India’s first ever national forecast on the impact of global warming on the subcontinent in the coming century, expects annual rainfall to increase, along with more severe cyclones and — paradoxically — more droughts.
These projections, based on a climate forecasting model developed at the Indian Institute of Tropical Meteorology (IITM), Pune, will be part of the next report of the Intergovernmental Panel on Climate Change (IPCC), expected to be ready in 2022.
From 1986-2015, the hottest day and coldest night have warmed 0.63°C and 0.4°C, respectively. By the end of the 21st century, the report says, these temperatures are projected to rise by approximately 4.7°C and 5.5°C, respectively, relative to the corresponding temperatures in 1976-2005. This under a hypothetical scenario where no steps are taken to curb global greenhouse gas emissions or the RCP8.5 as it is called.
Currently countries have signed an agreement to reduce emissions to restrict global temperature rise by the end of the century to less than 2°C.
The frequencies of future warm days and warm nights are projected to increase by 55% and 70%, respectively, relative to the reference period of 1976-2005. Summer heat waves over India are projected to be three to four times higher by the end of the 21st century.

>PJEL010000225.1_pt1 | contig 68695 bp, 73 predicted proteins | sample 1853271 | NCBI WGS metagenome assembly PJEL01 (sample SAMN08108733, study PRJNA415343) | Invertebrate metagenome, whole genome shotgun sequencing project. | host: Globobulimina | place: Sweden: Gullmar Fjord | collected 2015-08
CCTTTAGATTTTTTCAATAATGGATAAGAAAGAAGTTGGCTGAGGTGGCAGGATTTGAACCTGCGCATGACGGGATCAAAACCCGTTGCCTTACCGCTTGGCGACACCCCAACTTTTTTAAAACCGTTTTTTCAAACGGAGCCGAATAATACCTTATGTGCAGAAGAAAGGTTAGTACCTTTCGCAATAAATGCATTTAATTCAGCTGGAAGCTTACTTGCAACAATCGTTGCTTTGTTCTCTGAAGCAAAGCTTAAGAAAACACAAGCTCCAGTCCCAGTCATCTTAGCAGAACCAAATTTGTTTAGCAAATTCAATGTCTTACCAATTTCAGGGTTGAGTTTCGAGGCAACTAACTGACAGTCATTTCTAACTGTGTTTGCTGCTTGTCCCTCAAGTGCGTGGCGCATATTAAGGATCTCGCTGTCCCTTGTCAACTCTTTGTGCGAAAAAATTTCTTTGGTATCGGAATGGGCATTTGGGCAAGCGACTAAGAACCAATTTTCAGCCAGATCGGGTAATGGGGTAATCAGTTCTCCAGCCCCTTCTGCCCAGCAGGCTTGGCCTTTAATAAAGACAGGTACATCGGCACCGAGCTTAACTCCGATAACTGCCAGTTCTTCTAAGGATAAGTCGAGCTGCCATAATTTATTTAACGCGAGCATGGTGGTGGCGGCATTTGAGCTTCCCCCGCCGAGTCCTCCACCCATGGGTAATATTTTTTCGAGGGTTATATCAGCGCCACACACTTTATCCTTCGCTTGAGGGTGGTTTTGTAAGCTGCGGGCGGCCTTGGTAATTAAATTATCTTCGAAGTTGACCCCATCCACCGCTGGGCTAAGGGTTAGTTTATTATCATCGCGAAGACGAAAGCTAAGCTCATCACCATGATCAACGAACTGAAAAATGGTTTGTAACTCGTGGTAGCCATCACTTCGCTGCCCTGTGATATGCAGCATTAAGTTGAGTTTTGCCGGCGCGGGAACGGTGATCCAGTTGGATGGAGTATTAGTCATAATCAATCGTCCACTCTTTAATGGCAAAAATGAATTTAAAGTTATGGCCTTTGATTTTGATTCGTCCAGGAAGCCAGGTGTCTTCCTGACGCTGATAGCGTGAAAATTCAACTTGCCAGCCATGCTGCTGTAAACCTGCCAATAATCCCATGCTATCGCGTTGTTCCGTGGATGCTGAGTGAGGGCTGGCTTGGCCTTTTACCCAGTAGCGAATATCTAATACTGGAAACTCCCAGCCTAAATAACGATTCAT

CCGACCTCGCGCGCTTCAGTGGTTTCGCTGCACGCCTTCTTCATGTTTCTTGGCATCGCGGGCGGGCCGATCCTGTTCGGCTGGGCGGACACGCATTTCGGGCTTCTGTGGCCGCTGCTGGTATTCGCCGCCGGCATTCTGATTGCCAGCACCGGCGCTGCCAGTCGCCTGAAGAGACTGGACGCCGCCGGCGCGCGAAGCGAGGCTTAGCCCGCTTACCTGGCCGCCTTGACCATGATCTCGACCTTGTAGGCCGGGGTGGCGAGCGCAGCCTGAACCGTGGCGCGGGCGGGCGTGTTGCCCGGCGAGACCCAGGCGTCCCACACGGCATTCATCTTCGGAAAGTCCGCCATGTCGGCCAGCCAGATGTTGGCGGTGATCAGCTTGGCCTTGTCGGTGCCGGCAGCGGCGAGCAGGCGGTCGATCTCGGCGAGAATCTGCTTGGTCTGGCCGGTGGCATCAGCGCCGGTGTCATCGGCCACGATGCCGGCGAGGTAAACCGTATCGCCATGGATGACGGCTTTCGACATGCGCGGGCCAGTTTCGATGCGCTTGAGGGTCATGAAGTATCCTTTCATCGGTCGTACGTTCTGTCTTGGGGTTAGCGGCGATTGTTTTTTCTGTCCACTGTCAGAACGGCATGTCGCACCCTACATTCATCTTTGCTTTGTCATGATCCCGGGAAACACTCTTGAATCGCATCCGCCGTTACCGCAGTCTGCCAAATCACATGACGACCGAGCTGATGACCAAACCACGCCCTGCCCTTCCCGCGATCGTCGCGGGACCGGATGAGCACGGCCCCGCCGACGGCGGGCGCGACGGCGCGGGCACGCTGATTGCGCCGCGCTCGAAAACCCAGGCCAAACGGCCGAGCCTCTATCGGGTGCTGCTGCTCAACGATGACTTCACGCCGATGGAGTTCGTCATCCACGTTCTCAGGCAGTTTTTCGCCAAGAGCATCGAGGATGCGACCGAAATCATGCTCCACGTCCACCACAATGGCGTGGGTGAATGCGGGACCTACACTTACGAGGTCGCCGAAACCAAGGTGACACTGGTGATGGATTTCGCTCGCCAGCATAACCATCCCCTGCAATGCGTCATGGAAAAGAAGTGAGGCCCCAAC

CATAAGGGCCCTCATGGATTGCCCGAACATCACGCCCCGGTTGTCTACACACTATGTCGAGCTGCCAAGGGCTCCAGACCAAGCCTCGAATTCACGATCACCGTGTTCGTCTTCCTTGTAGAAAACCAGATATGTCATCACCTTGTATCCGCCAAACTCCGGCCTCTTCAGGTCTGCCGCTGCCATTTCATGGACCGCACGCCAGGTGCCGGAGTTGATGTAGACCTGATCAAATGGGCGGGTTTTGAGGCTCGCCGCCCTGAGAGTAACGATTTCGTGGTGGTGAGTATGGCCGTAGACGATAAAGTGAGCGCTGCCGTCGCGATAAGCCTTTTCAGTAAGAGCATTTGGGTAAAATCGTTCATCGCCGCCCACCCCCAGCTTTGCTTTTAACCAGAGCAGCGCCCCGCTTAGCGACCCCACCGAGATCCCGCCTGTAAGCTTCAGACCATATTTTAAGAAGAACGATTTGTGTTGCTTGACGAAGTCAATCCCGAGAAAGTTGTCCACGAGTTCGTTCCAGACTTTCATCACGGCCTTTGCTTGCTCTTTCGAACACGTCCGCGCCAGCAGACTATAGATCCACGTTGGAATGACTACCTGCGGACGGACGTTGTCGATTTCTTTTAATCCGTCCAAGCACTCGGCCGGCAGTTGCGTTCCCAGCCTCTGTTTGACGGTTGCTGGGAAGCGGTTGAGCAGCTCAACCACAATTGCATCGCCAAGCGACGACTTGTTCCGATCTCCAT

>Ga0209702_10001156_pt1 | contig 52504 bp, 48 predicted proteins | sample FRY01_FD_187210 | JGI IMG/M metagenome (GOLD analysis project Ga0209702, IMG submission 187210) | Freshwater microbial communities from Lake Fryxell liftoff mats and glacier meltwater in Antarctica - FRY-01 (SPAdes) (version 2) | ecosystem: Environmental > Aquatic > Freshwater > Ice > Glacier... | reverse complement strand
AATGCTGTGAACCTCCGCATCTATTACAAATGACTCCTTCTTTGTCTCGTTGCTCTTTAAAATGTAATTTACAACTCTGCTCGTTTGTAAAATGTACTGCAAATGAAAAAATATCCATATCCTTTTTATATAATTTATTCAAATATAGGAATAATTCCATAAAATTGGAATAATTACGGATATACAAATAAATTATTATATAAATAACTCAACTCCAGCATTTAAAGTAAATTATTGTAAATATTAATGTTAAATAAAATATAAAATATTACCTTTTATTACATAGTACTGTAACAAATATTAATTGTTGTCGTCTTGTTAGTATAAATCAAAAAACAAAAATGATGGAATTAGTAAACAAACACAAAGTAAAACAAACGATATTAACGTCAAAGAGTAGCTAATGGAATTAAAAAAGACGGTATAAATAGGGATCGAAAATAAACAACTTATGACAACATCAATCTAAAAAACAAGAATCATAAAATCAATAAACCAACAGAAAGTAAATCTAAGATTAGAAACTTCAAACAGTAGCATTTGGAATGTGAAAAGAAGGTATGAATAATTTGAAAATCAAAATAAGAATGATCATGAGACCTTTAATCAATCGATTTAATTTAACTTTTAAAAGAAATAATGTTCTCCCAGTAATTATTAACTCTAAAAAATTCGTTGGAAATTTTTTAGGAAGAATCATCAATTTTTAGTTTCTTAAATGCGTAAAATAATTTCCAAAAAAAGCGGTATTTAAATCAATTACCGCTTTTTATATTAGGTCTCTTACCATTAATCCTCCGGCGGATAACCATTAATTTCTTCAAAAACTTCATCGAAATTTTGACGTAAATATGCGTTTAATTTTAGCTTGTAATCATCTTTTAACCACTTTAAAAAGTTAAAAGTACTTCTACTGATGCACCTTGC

The projected rapid changes in India’s climate will place increasing stress on the country’s natural ecosystems, agricultural output, and fresh water resources, the report says.
The reports also notes that aerosol loading, or the levels of fine particulate matter that result from fossil fuel burning, fertiliser use as well as natural processes has substantially increased during the recent few decades.
“This trend in AOD is subject to seasonal variability. The rate of increase in AOD is significantly high during the dry months of December-March,” the report notes. Aerosols play a complicated role. They absorb sunlight and reduce to some extent the heating of the land and ocean surface due to global warming. While a switch away from fossil fuels might reduce aerosol load, increase the greenhouse gas effect of increasing ground temperature, atmospheric water vapour and rainfall, aerosol concentrations also promote clouding and increased intense rainfall over smaller areas such as cities and urban agglomerations.
Roxy Mathew Koll, Scientist at the IITM and associated with IPCC scientific report, said in a statement that an observed change of 0.7°C in average temperatures over India, had already registered a spike in extreme weather events over the region.
“Rainfall patterns have changed, with longer dry spells intermittent with heavy rainfall events. The frequency of very severe cyclones has increased over the Arabian Sea. Over the Himalayas, the glacier retreat is going at a fast pace. Glacier melt and ocean warming are raising the sea level across the Indian Ocean. Recent records show a sea level change of 3cm per decade along the Mumbai coast while it is above 5cm per decade along the Kolkata coast. Now, with the temperatures projected to rise by 2.7°C by 2040 and 4.4°C by the end of the century, we should be ready to face a further increase in the intensity, frequency and extent of these extreme weather events,” Dr Koll said.